VICTORIA - In an odd way, we're a little worse off after resort minister Sandy Santori's decision to quit politics and manage the local golf club.
Santori isn't going to make anybody's list of slick political guys, or influential insiders. The premier's office didn't even manage to crank out a pro forma news release lauding his contribution in time to catch the next day's news reports.
Santori worried too much - "I tend to things a lot more personal," he conceded - and he was one of the last smokers in the squeaky clean Liberal cabinet, the minister I'd see on my way out of the legislature on the back steps, butt cupped in hand. He was thin-skinned and a little rough around the edges, a lot rough really.
Not great traits, of course. But Santori shared them with a lot of people who live in this province, the people who sent him to Victoria. And there is value in MLAs who represent real people, even if they are lousy at talking in sound bites.
The people in Trail thought Santori was a pretty good guy. He was a president of the legendary Trail Smoke Eaters Hockey Club, city councillor for five years, mayor for eight years, chair of the community task force on lead pollution. A hockey player, and insurance agent, the person you would pick to send down to the legislature when you were really fed up.
But as the old old political joke goes, it doesn't matter what party you vote for, you end up electing a government. And once in government, people tend to be swallowed up.
Santori says he decided to call it quits after a health scare at the beginning of December, when he spent three days in hospitals after waking up with chest pains. The doctors ultimately cleared him to return to work - telling him again to quit smoking and improve his overall health. A week later he was nominated to carry the Liberal banner in the May election, saying he was raring to go.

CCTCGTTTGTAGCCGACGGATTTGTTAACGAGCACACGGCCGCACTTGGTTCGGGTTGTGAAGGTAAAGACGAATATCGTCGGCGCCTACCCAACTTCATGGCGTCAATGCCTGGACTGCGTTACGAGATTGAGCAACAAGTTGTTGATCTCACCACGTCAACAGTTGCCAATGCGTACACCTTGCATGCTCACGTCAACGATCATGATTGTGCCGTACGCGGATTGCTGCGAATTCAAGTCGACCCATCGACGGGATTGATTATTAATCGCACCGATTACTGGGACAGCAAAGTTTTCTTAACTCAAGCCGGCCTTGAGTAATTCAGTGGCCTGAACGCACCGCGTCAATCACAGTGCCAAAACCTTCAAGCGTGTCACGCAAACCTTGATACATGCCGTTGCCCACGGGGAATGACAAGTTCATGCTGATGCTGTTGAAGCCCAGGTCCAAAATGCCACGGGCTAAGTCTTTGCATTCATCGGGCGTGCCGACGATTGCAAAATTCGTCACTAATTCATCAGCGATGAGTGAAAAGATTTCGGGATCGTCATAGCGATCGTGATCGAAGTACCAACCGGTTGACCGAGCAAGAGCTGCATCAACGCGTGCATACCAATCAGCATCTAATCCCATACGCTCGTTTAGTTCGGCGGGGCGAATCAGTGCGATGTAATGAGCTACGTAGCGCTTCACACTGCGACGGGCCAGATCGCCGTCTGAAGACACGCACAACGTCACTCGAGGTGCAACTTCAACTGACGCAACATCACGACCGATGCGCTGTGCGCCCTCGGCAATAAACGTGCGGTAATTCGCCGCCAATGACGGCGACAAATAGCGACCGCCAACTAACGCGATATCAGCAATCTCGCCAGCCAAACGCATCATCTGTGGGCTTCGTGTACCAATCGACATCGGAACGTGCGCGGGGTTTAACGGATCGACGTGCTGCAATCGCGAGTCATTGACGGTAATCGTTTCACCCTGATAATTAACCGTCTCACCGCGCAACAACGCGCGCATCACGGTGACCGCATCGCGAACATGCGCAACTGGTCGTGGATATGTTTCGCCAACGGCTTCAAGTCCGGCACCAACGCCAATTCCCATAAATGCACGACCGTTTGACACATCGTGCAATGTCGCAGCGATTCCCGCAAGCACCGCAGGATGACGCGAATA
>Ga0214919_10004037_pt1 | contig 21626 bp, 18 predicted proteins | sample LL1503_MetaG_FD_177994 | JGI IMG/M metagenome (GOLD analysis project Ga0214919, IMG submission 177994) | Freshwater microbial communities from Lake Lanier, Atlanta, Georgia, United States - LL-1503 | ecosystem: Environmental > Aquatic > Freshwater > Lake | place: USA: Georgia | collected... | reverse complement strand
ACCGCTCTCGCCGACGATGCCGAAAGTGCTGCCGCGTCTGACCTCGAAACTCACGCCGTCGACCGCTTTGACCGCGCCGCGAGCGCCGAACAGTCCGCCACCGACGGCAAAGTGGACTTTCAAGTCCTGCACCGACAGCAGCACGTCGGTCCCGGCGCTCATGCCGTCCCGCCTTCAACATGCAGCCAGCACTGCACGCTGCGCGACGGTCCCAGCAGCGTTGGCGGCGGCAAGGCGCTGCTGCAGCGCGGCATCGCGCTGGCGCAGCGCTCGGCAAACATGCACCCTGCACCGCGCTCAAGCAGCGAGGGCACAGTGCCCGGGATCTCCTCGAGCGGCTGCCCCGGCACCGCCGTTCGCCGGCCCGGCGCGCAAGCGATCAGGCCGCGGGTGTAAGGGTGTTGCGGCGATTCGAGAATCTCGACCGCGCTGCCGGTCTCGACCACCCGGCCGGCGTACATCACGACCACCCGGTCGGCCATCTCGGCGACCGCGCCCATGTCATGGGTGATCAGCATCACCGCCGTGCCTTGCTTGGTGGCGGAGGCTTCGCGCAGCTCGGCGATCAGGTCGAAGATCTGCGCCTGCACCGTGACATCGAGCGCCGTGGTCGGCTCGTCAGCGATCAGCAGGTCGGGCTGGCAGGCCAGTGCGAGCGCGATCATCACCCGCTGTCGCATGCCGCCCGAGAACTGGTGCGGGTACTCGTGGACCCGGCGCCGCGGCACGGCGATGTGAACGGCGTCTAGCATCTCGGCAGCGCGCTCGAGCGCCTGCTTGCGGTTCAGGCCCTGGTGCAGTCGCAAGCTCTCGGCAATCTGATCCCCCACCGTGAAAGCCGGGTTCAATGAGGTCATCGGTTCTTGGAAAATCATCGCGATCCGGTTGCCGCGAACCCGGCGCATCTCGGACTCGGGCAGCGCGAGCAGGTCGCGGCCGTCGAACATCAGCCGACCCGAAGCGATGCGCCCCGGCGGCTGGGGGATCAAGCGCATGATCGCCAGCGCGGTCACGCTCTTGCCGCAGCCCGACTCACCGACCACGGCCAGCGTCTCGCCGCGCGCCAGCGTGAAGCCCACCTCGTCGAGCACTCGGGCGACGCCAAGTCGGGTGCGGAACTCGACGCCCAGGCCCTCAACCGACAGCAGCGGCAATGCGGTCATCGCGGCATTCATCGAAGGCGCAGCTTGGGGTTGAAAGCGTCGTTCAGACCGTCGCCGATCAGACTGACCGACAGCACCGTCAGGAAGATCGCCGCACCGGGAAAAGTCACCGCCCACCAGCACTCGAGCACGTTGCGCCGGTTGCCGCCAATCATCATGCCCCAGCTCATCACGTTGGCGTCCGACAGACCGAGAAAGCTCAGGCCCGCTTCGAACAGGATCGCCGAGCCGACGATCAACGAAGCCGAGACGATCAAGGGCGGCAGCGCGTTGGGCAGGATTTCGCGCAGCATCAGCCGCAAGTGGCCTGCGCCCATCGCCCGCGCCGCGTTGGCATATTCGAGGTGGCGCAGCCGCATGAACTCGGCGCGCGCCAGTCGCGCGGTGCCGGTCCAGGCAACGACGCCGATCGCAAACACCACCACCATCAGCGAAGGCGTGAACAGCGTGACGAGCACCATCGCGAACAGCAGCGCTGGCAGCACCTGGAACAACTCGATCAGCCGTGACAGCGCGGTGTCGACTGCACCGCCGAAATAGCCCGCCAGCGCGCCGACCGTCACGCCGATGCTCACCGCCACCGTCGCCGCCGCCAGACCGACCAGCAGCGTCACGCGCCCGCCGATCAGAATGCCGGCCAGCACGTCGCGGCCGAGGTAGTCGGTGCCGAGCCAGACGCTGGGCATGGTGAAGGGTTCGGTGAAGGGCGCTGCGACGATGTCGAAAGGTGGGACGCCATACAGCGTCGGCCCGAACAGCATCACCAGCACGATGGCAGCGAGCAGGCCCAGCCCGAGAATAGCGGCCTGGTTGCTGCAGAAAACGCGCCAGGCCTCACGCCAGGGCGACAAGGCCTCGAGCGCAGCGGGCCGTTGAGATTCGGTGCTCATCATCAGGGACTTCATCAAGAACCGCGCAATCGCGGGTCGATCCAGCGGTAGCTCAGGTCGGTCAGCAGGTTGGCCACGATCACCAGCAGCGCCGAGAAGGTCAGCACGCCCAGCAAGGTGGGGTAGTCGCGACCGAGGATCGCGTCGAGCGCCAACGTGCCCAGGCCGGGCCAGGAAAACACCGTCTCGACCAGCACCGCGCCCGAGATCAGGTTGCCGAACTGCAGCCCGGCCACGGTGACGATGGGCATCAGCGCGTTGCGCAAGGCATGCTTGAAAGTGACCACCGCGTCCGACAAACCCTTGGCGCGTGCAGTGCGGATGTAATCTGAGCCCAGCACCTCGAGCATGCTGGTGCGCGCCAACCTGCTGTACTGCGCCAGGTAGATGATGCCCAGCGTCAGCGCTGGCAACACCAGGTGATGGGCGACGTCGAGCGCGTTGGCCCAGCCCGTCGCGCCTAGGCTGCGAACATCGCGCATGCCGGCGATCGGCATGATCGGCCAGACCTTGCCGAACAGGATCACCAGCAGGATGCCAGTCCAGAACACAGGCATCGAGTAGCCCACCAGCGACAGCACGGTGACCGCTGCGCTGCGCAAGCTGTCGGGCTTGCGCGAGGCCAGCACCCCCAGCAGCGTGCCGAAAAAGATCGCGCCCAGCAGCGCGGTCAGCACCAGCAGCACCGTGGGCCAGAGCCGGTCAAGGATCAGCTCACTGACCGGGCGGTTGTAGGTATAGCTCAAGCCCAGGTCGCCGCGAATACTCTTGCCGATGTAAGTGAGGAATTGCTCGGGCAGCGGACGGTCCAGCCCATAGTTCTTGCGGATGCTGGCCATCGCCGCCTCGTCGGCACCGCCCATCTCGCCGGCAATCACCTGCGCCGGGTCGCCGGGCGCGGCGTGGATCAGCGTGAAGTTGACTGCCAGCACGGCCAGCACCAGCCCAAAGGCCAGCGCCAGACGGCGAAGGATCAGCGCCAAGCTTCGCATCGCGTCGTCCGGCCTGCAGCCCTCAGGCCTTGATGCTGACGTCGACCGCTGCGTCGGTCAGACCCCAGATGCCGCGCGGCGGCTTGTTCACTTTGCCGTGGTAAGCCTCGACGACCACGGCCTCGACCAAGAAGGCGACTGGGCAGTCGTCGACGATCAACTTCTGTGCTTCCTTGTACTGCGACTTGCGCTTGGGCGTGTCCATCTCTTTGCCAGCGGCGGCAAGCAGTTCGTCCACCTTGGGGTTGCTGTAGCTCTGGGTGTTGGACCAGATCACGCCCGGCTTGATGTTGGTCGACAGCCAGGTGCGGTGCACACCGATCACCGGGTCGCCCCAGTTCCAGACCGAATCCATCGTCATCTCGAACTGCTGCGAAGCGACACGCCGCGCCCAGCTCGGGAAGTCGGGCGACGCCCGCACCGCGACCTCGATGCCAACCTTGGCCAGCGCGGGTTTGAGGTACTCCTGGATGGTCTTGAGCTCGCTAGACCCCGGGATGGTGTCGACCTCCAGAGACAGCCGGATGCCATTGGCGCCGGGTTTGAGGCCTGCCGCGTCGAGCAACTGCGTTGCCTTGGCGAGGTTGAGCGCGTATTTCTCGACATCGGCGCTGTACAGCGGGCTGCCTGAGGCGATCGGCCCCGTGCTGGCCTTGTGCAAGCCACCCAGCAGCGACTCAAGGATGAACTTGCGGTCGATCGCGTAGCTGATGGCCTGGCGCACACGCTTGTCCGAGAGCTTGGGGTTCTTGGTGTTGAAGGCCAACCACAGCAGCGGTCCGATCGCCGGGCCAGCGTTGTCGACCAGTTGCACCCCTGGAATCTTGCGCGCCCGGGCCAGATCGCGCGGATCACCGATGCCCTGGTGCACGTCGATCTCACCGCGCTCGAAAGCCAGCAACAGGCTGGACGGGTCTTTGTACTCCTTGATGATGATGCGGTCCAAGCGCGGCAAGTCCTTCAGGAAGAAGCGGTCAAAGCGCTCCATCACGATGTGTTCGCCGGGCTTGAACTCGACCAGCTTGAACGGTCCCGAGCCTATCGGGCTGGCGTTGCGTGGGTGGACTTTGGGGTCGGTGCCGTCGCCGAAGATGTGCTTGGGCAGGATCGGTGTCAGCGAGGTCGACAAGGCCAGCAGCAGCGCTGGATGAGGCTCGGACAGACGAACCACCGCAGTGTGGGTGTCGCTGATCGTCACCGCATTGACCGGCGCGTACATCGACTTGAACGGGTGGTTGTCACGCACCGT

But then Santori bumped in to a friend who told him the manager's job at the golf club was open, and started to think about the appeal of running a country club - no flights back and forth to Victoria, no pressure, no crabby questions from reporters or angry calls from constituents. (I suppose golfers will complain about rough spots on the greens, but that's not the same.)
Then came Christmas, and family gatherings. Santori, with a big history of heart disease in his family, looked around and made his decision. "I don't want to risk not being there next year."
It's not a resignation that's going to rock the government. Unlike Christy Clark or Gary Collins, also gone or going, Santori never had a key political or policy role . And it's a stretch to paint the resignation as another indication that the 'real Liberals' are leaving a Campbell government that's sliding to the right. Santori was still staunchly defending the government's record - although admitting mistakes - in his farewell scrum.
It is bad news for the Liberals in the West Kootenay riding, a safe NDP seat until Santori rode in on the Liberal wave in 2001. Santori faced a tough re-election battle, but he was well-known and had the advantage of being able to talk about representing the region at the cabinet table. The riding now looks like a safe bet for the New Democrats.
Santori's reasons make sense.
But we're now up to more than a dozen Liberal MLAs and cabinet ministers who have quit or decided not to run again, several after just three years in government. The next four years should be the good part, if things go according to the Liberal plan. But not good enough to convince those MLAs that it's worth sticking around.
That should raise questions about the rewards - and the frustrations - of being an MLA.
Footnote: The Liberals now have to find a candidate, and Campbell has to decide which backbencher gets the profile and re-election boost of a cabinet post for the next four months. Look for a woman, from outside the Lower Mainland, who is facing a tough battle to win re-election.